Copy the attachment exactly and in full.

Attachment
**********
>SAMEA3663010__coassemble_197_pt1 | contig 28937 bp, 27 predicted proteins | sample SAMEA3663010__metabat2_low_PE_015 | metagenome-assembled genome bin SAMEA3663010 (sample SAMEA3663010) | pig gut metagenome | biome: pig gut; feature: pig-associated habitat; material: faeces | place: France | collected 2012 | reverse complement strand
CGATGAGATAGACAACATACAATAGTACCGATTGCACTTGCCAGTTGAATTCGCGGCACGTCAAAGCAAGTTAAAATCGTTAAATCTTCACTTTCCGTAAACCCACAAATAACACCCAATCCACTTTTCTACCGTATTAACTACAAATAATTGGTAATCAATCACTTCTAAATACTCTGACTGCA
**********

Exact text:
>SAMEA3663010__coassemble_197_pt1 | contig 28937 bp, 27 predicted proteins | sample SAMEA3663010__metabat2_low_PE_015 | metagenome-assembled genome bin SAMEA3663010 (sample SAMEA3663010) | pig gut metagenome | biome: pig gut; feature: pig-associated habitat; material: faeces | place: France | collected 2012 | reverse complement strand
CGATGAGATAGACAACATACAATAGTACCGATTGCACTTGCCAGTTGAATTCGCGGCACGTCAAAGCAAGTTAAAATCGTTAAATCTTCACTTTCCGTAAACCCACAAATAACACCCAATCCACTTTTCTACCGTATTAACTACAAATAATTGGTAATCAATCACTTCTAAATACTCTGACTGCA